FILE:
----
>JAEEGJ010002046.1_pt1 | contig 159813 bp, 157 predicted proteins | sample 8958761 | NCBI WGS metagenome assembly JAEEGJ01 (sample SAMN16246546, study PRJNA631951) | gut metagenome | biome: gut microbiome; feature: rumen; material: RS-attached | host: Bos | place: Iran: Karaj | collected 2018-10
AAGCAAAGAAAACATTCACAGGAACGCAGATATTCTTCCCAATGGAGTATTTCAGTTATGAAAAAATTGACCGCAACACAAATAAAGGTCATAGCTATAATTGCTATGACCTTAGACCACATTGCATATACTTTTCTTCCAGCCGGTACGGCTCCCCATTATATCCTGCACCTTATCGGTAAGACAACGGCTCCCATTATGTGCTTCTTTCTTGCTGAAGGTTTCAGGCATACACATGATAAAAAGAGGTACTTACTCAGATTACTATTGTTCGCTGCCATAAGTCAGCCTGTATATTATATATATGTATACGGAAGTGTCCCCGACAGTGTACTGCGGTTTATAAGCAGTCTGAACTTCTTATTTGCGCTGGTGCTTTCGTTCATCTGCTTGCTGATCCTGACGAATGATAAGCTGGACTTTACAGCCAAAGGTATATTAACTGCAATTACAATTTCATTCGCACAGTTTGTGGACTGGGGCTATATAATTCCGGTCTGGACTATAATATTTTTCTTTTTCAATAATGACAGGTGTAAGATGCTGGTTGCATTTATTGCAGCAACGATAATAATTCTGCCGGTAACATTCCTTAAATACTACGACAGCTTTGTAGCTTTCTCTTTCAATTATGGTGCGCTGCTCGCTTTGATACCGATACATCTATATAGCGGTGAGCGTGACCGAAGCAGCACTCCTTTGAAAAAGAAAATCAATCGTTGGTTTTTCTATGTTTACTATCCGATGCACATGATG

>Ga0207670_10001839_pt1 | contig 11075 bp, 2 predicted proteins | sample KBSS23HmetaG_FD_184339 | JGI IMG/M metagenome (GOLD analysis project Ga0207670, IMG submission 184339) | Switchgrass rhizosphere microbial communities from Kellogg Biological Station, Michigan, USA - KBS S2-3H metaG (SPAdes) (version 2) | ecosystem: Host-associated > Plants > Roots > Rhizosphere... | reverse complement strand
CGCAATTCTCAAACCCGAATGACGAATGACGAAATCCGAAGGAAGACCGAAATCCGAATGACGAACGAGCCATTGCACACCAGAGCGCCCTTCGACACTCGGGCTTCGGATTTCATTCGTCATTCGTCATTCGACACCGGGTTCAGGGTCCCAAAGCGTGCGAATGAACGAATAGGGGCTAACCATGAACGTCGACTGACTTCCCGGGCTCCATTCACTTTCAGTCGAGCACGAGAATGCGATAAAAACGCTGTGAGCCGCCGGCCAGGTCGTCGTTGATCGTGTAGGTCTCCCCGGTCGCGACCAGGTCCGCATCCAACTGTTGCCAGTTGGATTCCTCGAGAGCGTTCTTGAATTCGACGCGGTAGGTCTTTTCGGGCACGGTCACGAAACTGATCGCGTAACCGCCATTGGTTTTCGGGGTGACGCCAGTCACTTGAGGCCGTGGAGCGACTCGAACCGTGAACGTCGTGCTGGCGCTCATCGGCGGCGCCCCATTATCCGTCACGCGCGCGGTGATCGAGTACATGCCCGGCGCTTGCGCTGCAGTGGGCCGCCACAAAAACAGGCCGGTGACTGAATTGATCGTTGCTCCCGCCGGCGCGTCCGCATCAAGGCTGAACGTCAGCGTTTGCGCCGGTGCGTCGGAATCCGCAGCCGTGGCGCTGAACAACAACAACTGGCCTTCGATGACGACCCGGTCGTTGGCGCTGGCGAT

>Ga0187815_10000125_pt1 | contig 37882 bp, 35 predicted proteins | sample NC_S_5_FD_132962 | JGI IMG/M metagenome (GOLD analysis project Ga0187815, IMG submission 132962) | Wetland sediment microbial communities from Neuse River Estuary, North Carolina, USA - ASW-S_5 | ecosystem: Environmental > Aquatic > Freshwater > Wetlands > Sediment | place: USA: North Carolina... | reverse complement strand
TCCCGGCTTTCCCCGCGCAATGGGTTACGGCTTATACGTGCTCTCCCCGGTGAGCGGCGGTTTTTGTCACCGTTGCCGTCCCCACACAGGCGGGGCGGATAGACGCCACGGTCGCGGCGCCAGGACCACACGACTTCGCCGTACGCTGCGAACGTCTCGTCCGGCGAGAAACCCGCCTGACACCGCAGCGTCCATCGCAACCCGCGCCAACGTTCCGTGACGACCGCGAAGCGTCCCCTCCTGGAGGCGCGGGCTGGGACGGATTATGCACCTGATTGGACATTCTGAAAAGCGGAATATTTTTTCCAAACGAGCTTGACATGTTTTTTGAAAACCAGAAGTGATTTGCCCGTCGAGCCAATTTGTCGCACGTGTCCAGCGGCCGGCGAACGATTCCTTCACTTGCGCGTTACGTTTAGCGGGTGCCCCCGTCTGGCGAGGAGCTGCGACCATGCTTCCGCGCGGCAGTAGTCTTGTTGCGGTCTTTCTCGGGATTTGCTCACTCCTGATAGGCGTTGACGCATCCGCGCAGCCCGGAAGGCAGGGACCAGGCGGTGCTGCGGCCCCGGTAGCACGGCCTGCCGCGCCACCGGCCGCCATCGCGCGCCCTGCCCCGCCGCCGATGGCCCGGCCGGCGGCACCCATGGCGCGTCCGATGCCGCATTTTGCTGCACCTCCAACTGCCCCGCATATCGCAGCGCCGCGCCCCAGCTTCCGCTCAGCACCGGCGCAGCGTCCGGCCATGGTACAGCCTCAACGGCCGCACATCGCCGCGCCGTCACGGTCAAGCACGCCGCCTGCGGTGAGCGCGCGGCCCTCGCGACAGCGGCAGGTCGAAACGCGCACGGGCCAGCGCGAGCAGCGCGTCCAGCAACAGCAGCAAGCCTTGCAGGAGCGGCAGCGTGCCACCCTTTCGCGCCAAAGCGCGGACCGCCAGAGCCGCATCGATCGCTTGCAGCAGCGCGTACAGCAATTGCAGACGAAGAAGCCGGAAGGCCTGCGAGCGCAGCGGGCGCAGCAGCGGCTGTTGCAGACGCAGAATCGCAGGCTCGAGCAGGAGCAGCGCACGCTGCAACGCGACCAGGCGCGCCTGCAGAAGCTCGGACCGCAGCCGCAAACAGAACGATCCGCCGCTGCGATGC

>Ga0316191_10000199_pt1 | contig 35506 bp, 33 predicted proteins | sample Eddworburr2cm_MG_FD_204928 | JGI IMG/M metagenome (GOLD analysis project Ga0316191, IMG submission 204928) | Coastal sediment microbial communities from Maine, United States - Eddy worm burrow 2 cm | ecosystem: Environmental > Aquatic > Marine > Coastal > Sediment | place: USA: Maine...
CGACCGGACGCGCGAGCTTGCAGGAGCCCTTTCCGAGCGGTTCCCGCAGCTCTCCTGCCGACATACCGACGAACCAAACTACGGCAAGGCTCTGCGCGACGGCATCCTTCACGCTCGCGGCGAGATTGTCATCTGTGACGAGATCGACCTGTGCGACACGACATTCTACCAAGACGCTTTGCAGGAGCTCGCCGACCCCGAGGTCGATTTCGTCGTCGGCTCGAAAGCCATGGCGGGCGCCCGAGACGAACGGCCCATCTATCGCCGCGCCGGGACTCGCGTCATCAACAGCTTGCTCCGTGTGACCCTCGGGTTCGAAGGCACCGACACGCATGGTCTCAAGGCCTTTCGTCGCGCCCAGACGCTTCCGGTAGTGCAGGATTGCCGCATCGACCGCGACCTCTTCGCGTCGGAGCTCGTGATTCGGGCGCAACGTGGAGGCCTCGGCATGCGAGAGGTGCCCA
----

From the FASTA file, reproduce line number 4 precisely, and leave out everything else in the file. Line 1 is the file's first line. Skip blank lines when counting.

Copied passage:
CGCAATTCTCAAACCCGAATGACGAATGACGAAATCCGAAGGAAGACCGAAATCCGAATGACGAACGAGCCATTGCACACCAGAGCGCCCTTCGACACTCGGGCTTCGGATTTCATTCGTCATTCGTCATTCGACACCGGGTTCAGGGTCCCAAAGCGTGCGAATGAACGAATAGGGGCTAACCATGAACGTCGACTGACTTCCCGGGCTCCATTCACTTTCAGTCGAGCACGAGAATGCGATAAAAACGCTGTGAGCCGCCGGCCAGGTCGTCGTTGATCGTGTAGGTCTCCCCGGTCGCGACCAGGTCCGCATCCAACTGTTGCCAGTTGGATTCCTCGAGAGCGTTCTTGAATTCGACGCGGTAGGTCTTTTCGGGCACGGTCACGAAACTGATCGCGTAACCGCCATTGGTTTTCGGGGTGACGCCAGTCACTTGAGGCCGTGGAGCGACTCGAACCGTGAACGTCGTGCTGGCGCTCATCGGCGGCGCCCCATTATCCGTCACGCGCGCGGTGATCGAGTACATGCCCGGCGCTTGCGCTGCAGTGGGCCGCCACAAAAACAGGCCGGTGACTGAATTGATCGTTGCTCCCGCCGGCGCGTCCGCATCAAGGCTGAACGTCAGCGTTTGCGCCGGTGCGTCGGAATCCGCAGCCGTGGCGCTGAACAACAACAACTGGCCTTCGATGACGACCCGGTCGTTGGCGCTGGCGAT